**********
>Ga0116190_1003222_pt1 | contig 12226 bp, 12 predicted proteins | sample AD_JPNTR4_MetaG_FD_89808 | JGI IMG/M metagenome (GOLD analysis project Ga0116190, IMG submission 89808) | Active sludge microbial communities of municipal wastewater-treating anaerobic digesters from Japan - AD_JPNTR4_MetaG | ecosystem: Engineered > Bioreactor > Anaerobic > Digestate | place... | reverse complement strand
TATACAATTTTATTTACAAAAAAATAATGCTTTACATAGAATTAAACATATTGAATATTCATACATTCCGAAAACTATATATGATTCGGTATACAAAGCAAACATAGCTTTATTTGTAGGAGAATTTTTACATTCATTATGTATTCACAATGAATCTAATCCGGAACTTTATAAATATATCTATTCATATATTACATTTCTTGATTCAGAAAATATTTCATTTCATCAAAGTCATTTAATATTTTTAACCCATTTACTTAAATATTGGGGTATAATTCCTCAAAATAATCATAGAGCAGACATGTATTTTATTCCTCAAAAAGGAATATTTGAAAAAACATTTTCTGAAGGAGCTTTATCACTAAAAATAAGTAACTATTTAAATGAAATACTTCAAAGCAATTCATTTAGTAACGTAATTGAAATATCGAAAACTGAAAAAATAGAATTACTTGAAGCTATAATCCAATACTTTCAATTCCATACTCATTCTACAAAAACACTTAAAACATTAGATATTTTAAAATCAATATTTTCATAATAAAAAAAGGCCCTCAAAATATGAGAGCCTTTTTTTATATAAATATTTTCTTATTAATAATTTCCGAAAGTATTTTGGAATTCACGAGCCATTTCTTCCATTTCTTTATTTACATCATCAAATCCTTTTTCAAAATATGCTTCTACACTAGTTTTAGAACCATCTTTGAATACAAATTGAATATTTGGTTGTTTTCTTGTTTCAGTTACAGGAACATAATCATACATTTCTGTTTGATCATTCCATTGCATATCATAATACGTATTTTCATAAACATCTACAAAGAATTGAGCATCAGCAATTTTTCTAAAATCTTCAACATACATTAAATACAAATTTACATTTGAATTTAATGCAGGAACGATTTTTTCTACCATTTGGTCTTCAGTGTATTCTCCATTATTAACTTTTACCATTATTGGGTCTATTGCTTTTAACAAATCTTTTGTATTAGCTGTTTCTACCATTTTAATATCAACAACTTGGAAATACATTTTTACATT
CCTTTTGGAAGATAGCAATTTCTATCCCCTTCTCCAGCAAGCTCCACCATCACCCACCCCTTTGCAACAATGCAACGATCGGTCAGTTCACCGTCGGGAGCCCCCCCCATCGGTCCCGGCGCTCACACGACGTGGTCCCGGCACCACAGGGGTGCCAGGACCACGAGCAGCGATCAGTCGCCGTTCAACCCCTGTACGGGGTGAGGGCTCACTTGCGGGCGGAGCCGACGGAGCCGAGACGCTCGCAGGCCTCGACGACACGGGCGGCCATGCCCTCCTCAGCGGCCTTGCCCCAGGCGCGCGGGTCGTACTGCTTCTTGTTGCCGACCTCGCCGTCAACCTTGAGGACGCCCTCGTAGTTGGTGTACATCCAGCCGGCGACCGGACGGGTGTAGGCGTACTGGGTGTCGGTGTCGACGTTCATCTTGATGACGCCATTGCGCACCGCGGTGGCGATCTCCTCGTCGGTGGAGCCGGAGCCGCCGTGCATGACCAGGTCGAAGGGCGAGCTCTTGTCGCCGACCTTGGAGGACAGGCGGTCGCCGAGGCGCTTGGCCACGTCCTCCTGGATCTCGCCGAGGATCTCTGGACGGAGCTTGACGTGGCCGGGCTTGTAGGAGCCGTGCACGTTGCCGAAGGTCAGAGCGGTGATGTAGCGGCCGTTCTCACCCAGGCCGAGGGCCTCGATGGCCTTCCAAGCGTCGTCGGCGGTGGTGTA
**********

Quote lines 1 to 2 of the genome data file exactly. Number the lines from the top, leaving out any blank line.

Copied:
>Ga0116190_1003222_pt1 | contig 12226 bp, 12 predicted proteins | sample AD_JPNTR4_MetaG_FD_89808 | JGI IMG/M metagenome (GOLD analysis project Ga0116190, IMG submission 89808) | Active sludge microbial communities of municipal wastewater-treating anaerobic digesters from Japan - AD_JPNTR4_MetaG | ecosystem: Engineered > Bioreactor > Anaerobic > Digestate | place... | reverse complement strand
TATACAATTTTATTTACAAAAAAATAATGCTTTACATAGAATTAAACATATTGAATATTCATACATTCCGAAAACTATATATGATTCGGTATACAAAGCAAACATAGCTTTATTTGTAGGAGAATTTTTACATTCATTATGTATTCACAATGAATCTAATCCGGAACTTTATAAATATATCTATTCATATATTACATTTCTTGATTCAGAAAATATTTCATTTCATCAAAGTCATTTAATATTTTTAACCCATTTACTTAAATATTGGGGTATAATTCCTCAAAATAATCATAGAGCAGACATGTATTTTATTCCTCAAAAAGGAATATTTGAAAAAACATTTTCTGAAGGAGCTTTATCACTAAAAATAAGTAACTATTTAAATGAAATACTTCAAAGCAATTCATTTAGTAACGTAATTGAAATATCGAAAACTGAAAAAATAGAATTACTTGAAGCTATAATCCAATACTTTCAATTCCATACTCATTCTACAAAAACACTTAAAACATTAGATATTTTAAAATCAATATTTTCATAATAAAAAAAGGCCCTCAAAATATGAGAGCCTTTTTTTATATAAATATTTTCTTATTAATAATTTCCGAAAGTATTTTGGAATTCACGAGCCATTTCTTCCATTTCTTTATTTACATCATCAAATCCTTTTTCAAAATATGCTTCTACACTAGTTTTAGAACCATCTTTGAATACAAATTGAATATTTGGTTGTTTTCTTGTTTCAGTTACAGGAACATAATCATACATTTCTGTTTGATCATTCCATTGCATATCATAATACGTATTTTCATAAACATCTACAAAGAATTGAGCATCAGCAATTTTTCTAAAATCTTCAACATACATTAAATACAAATTTACATTTGAATTTAATGCAGGAACGATTTTTTCTACCATTTGGTCTTCAGTGTATTCTCCATTATTAACTTTTACCATTATTGGGTCTATTGCTTTTAACAAATCTTTTGTATTAGCTGTTTCTACCATTTTAATATCAACAACTTGGAAATACATTTTTACATT